We used a graduated cylinder to catch the oxygen bubbles produced by the resulting reaction. We repeated this entire process, using one, two, three and four dots. Each 30 seconds for 7 minutes, we measured the amount of oxygen produced. As we expected, we found that the more catalase we used, the faster the reaction occurred.

Multiple factors, such as temperature and pH, affect the behavior of enzymes. This experiment demonstrated that an enzyme’s concentration also plays a role in its effectiveness.

Strawberry DNA

Today my lab group extracted the DNA from two delicious strawberries. Unfortunately, the strawberries didn’t remain delicious for long, but we’ll get to that in a moment. We started with two regular, washed, and dyed strawberries. 

First, we created a solution of water, detergent, and salt to mix with the strawberries. We then pipetted 10 mL of this into two plastic bags, each of which was also given a strawberry. We then closed the bags, and pounded them to a mush. The water helped the strawberries form a liquid with a few extra ingredients. The detergent dissolved the cell membranes, and the salt ions help separate out the DNA strands. The result:

As I mentioned, not quite as delicious anymore (we must make certain sacrifices for science). We slowly filtered this mixture through cheesecloth and a funnel, and were given 4 test tubes filled 1/4 with red strawberry goo. 

Next up was the alcohol. We pipetted an equal amount of ice cold alcohol  into the test tubes. Then, we watched as a gooey substance (DNA) rose into the alcohol (without being dissolved).  

Though we weren’t able to catch much of it with our wooden stick, we were able to observe the DNA in the rubbing alcohol. We even managed to pull a bit of it out on our pipette. And that’s how we extracted some strawberry DNA! 


pH Indicator Lab Report

Last Thursday, during Biology class and the first half of lunch, I used red cabbage to create a veritable rainbow of colors. No, I did not use photoshop. Instead, I used acids and bases. My lab group used boiled, blended, filtered cabbage-water to help demonstrate levels of pH. First, we would add a dilute Acid or base drop by drop until our pH meter told us a change of one whole number had occurred. Then, we put 5 mL of the solution into a test tube to compare to the other steps. We ended up with a whole spectrum of colors, as seen below.  

This lab taught me a lot of things, both about acids and bases as well as the scientific method.

Firstly, I learned how to calculate the number of ions or molecules in a given substance. Firstly, you need to know the molar concentration of the substance (the number of ions present in 1 liter), and then you multiply his by the volume of your sample.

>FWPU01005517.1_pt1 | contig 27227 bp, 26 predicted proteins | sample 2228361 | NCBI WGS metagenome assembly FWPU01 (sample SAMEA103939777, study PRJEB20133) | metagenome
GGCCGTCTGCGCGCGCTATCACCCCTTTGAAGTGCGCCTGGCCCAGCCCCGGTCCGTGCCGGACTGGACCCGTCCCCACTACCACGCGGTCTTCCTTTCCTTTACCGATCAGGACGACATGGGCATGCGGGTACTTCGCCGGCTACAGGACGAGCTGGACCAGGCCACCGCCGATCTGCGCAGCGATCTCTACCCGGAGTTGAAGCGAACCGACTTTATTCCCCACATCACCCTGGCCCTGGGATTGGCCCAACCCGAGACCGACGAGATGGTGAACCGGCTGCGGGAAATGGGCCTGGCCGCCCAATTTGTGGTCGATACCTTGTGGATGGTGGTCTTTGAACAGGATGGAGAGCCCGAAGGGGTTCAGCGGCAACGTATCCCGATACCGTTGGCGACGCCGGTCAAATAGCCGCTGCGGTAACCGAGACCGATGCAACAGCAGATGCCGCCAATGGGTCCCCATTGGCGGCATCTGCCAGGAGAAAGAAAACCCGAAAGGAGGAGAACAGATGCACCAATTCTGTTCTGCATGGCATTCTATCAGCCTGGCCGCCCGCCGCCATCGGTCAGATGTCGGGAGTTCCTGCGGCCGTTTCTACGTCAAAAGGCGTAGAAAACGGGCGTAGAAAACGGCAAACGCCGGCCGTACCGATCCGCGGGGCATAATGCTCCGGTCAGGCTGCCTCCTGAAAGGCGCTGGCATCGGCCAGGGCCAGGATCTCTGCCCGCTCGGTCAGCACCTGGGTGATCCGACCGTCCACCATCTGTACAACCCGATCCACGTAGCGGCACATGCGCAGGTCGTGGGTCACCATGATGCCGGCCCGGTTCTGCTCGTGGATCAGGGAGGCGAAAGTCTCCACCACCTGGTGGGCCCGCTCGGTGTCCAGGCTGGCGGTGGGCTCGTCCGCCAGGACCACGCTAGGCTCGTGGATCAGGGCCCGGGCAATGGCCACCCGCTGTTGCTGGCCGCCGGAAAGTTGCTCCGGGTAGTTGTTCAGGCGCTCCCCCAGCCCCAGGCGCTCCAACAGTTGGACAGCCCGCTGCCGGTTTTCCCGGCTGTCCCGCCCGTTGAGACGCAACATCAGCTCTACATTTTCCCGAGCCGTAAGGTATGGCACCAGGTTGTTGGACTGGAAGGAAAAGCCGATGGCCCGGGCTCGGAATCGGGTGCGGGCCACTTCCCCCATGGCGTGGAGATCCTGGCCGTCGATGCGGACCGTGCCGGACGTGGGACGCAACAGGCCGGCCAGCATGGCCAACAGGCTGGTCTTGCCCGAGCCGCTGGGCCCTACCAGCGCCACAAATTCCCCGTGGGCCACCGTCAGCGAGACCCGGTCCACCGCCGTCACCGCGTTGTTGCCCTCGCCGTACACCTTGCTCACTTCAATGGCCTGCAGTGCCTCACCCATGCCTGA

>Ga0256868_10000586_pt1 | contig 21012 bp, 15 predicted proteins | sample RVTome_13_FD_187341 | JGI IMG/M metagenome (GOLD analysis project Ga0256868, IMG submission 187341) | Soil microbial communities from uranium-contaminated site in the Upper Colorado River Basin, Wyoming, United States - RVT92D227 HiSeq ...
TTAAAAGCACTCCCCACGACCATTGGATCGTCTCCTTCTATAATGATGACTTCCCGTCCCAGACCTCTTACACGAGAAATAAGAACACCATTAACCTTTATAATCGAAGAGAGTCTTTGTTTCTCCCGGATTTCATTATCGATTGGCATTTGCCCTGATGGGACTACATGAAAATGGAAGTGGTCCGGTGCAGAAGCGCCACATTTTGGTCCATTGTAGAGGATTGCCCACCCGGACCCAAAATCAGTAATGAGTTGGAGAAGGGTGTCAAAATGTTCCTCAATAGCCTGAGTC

I also learned that a scientist is only as great as his or her measurements. Our pH meter did not give us consistent measurement of our samples, and  would often jump around by as much as .5 when reading the pH. 


Therefore, I’m not sure how accurate our data was, and I hope to see some of the data from the other groups. I was, however, able to use our data to make graphs of our findings. Here they are:

Effect of Sodium Hydroxide on pH of Indicator Solution  Effect of Hydrochloric Acid on pH of Indicator Solution

 Finally, I learned that doing homework earlier makes things easier for everyone. For the group portion of this project, I sent out a file with the lab group’s measurements last night. Or so I thought. Thankfully, I was able to resend the email today and it actually went through. I’m quite glad, though, that I didn’t save that piece of work for tonight. On the other hand, I saved the blog lab report for last, and it’s due tomorrow. So now I’m blogging


(you’ll never guess) Why I want to study biology

Summer is leaving, and despite my best efforts (begging, weeping, holding my breath, puppy eyes, the usual) I can’t make it stay. I don’t especially like the weather or the season itself, but I do enjoy the freedom it grants from school. However, here I am, reliably back in school. Before starting classes, I needed to choose a science class, and you can probably see how that went assuming you can read the title (if you can’t read… Why am I typing this?). Here’s why I chose biology: 

(Presented in proper, list style. Blogs are basically buzzfeed, right? I should really add something to the title…)

1. I tested into it. Hopefully this class will be challenging enough without killing me.

2. Labs are fun. I’m really looking forward to learning from something other than a lecture or textbook.

3. This will help me decide which AP class to take down the road. In junior or senior year, I can look back at biology and either say “That was a disaster! There’s no way I’m taking AP Bio,” or else “I’ll take AP Biology. It probably won’t kill me” (Or perhaps “After that, I’m never taking a science class again.” Let’s hope that doesn’t happen).

Incidentally, after choosing to take Biology, I was given an assignment to write a blog post about my reasoning. So now I’m blogging.

P.S. I was also supposed to add some picture or videos, but wasn’t sure how to naturally slip them into the post. Instead, here’s a visual summary: